Margaret M. Elvekrog

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Most membrane and secretory proteins are delivered co-translationally to protein translocation channels in their destination membrane by the signal recognition particle (SRP) and its receptor. This co-translational molecular machinery is conserved across all kingdoms of life, though it varies in composition and function. Here we report recent progress(More)
Proteins containing heme, iron(protoporphyrin IX) and its variants, continue to be one of the most-studied classes of biomolecules due to their diverse range of biological functions. The literature is abundant with reports of structural and functional characterization of individual heme proteins which demonstrate that heme protein reduction potential(More)
The signal recognition particle (SRP) directs ribosome-nascent chain complexes (RNCs) displaying signal sequences to protein translocation channels in the plasma membrane of prokaryotes and endoplasmic reticulum of eukaryotes. It was initially proposed that SRP binds the signal sequence when it emerges from an RNC and that successful binding becomes(More)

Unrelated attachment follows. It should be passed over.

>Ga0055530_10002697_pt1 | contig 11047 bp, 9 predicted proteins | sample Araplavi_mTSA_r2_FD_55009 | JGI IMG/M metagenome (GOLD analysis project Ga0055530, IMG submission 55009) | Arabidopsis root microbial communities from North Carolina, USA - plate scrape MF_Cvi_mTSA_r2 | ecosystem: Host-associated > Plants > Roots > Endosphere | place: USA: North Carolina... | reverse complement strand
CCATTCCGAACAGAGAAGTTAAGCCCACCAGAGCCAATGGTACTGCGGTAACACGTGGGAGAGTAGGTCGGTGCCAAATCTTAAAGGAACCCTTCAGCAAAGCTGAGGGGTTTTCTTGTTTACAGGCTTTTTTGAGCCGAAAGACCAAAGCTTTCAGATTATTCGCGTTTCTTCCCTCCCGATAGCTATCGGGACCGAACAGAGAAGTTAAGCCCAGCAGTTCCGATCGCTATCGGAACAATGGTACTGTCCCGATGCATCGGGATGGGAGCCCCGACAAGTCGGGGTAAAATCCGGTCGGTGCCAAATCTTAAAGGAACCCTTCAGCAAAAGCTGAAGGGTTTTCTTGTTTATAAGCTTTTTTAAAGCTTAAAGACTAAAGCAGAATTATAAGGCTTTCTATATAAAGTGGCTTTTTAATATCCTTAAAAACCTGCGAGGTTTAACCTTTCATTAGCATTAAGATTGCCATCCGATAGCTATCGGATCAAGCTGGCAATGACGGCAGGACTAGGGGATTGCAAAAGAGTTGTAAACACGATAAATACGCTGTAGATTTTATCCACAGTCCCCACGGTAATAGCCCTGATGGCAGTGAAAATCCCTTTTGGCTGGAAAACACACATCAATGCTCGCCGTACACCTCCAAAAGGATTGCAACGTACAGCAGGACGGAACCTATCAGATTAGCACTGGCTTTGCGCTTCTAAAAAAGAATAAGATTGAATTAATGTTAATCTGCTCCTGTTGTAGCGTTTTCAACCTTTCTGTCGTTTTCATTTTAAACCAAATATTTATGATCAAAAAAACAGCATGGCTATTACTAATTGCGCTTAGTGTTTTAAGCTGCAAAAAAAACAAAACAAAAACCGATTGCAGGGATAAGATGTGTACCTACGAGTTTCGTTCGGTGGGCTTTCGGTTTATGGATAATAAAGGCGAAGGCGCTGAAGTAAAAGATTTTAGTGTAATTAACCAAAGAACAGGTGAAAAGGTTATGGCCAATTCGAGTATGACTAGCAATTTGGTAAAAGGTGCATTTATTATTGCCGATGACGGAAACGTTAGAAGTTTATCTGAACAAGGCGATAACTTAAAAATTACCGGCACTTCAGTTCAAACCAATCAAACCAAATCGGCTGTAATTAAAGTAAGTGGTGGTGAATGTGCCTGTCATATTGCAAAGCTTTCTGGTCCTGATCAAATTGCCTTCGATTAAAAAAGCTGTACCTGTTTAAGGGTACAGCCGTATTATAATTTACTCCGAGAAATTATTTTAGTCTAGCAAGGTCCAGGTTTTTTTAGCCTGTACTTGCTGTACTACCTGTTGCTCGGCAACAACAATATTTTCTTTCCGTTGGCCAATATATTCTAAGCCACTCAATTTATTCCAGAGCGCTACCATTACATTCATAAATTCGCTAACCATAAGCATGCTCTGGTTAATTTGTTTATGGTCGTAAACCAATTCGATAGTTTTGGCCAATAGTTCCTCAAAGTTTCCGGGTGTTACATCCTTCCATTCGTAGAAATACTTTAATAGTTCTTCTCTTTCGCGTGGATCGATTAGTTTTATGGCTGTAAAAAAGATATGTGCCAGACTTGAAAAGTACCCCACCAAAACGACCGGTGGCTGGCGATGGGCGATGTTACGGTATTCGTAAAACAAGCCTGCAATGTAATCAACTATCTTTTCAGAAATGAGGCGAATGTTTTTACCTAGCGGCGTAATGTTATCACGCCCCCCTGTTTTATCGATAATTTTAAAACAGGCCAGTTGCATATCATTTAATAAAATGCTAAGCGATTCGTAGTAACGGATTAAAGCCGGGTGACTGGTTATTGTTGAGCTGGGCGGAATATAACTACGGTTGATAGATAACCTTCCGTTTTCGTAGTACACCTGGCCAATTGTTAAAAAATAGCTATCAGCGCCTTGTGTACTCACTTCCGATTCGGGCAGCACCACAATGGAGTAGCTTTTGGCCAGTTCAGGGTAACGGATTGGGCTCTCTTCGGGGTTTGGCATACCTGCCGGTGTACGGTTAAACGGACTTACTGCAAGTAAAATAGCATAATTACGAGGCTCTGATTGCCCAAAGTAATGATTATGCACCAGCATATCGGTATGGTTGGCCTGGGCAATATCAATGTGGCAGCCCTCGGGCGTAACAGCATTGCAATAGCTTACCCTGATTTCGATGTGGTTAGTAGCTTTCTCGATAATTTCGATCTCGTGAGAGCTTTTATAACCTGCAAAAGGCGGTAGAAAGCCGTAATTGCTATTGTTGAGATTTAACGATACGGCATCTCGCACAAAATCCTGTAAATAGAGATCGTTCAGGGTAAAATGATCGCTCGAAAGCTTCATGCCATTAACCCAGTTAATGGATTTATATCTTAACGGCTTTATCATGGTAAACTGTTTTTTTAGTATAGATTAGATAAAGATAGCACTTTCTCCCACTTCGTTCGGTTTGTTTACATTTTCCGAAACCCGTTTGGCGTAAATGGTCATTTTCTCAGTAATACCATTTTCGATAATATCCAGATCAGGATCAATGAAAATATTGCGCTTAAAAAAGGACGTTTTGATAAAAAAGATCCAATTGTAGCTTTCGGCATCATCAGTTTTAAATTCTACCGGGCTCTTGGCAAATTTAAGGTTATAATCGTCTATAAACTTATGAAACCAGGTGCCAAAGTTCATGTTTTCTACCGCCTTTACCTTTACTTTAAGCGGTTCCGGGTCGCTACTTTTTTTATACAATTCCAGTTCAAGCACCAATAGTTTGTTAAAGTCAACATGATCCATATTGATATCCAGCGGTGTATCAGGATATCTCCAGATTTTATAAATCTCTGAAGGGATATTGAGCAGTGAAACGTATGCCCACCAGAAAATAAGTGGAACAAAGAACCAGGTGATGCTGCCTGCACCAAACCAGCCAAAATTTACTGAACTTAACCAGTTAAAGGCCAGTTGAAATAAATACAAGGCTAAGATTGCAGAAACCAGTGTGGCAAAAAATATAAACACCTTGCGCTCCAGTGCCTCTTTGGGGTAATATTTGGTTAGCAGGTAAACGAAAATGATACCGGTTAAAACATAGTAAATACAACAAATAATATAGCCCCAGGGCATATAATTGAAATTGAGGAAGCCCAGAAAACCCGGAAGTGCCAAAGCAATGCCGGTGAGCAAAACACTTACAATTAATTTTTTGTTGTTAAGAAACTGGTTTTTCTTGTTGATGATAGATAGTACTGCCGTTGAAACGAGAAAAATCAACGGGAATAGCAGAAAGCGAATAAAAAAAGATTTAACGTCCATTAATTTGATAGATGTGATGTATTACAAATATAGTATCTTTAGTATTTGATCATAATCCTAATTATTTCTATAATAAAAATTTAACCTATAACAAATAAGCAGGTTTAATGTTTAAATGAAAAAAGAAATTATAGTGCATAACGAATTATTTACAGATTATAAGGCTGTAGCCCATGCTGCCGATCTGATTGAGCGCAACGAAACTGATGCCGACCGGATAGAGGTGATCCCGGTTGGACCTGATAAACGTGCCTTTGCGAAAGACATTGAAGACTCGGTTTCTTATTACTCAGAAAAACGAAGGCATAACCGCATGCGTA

During translation, initiation factor 3 (IF3) binds to the small (30S) ribosomal subunit and regulates the fidelity with which the initiator tRNA and mRNA start codon substrates are selected into the 30S initiation complex (30S IC). The molecular mechanism through which IF3 promotes the recognition and signaling of correct substrate selection, however,(More)
Single-molecule fluorescence resonance energy transfer (smFRET) has emerged as a powerful tool for mechanistic investigations of increasingly complex biochemical systems. Recently, we and others have successfully used smFRET to directly investigate the role of structural dynamics in the function and regulation of the cellular protein synthesis machinery. A(More)
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